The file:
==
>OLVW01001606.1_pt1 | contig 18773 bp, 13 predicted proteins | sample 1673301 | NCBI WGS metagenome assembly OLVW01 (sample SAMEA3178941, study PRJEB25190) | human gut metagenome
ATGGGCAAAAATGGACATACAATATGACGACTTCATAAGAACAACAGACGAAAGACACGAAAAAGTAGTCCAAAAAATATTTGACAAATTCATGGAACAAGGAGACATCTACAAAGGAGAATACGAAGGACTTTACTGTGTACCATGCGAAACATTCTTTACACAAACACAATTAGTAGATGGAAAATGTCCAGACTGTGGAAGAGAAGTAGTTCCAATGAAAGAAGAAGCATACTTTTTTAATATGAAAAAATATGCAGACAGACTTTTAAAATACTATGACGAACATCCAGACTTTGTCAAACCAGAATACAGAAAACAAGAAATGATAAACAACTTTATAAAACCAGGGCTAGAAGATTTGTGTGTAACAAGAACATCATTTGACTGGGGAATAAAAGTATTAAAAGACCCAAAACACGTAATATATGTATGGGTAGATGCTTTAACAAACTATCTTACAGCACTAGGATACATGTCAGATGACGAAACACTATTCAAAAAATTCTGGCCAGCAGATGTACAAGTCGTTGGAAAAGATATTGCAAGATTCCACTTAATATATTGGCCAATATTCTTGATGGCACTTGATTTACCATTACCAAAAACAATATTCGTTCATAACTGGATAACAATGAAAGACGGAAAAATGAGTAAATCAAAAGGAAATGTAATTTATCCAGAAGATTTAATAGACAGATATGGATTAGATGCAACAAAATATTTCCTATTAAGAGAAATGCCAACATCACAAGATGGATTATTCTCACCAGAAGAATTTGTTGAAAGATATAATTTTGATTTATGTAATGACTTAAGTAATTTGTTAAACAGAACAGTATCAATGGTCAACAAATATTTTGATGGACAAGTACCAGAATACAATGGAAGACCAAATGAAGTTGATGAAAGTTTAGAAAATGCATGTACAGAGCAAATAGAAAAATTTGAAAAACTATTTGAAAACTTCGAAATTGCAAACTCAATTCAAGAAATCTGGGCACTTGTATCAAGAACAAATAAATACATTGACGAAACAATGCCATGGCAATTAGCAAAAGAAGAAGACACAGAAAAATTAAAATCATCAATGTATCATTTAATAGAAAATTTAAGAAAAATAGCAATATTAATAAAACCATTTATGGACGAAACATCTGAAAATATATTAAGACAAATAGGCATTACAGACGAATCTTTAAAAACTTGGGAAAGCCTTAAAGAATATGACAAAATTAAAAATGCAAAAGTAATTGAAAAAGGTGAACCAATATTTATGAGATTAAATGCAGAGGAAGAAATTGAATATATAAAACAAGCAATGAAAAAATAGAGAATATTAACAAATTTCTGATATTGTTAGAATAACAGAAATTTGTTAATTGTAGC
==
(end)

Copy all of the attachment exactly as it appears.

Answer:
>OLVW01001606.1_pt1 | contig 18773 bp, 13 predicted proteins | sample 1673301 | NCBI WGS metagenome assembly OLVW01 (sample SAMEA3178941, study PRJEB25190) | human gut metagenome
ATGGGCAAAAATGGACATACAATATGACGACTTCATAAGAACAACAGACGAAAGACACGAAAAAGTAGTCCAAAAAATATTTGACAAATTCATGGAACAAGGAGACATCTACAAAGGAGAATACGAAGGACTTTACTGTGTACCATGCGAAACATTCTTTACACAAACACAATTAGTAGATGGAAAATGTCCAGACTGTGGAAGAGAAGTAGTTCCAATGAAAGAAGAAGCATACTTTTTTAATATGAAAAAATATGCAGACAGACTTTTAAAATACTATGACGAACATCCAGACTTTGTCAAACCAGAATACAGAAAACAAGAAATGATAAACAACTTTATAAAACCAGGGCTAGAAGATTTGTGTGTAACAAGAACATCATTTGACTGGGGAATAAAAGTATTAAAAGACCCAAAACACGTAATATATGTATGGGTAGATGCTTTAACAAACTATCTTACAGCACTAGGATACATGTCAGATGACGAAACACTATTCAAAAAATTCTGGCCAGCAGATGTACAAGTCGTTGGAAAAGATATTGCAAGATTCCACTTAATATATTGGCCAATATTCTTGATGGCACTTGATTTACCATTACCAAAAACAATATTCGTTCATAACTGGATAACAATGAAAGACGGAAAAATGAGTAAATCAAAAGGAAATGTAATTTATCCAGAAGATTTAATAGACAGATATGGATTAGATGCAACAAAATATTTCCTATTAAGAGAAATGCCAACATCACAAGATGGATTATTCTCACCAGAAGAATTTGTTGAAAGATATAATTTTGATTTATGTAATGACTTAAGTAATTTGTTAAACAGAACAGTATCAATGGTCAACAAATATTTTGATGGACAAGTACCAGAATACAATGGAAGACCAAATGAAGTTGATGAAAGTTTAGAAAATGCATGTACAGAGCAAATAGAAAAATTTGAAAAACTATTTGAAAACTTCGAAATTGCAAACTCAATTCAAGAAATCTGGGCACTTGTATCAAGAACAAATAAATACATTGACGAAACAATGCCATGGCAATTAGCAAAAGAAGAAGACACAGAAAAATTAAAATCATCAATGTATCATTTAATAGAAAATTTAAGAAAAATAGCAATATTAATAAAACCATTTATGGACGAAACATCTGAAAATATATTAAGACAAATAGGCATTACAGACGAATCTTTAAAAACTTGGGAAAGCCTTAAAGAATATGACAAAATTAAAAATGCAAAAGTAATTGAAAAAGGTGAACCAATATTTATGAGATTAAATGCAGAGGAAGAAATTGAATATATAAAACAAGCAATGAAAAAATAGAGAATATTAACAAATTTCTGATATTGTTAGAATAACAGAAATTTGTTAATTGTAGC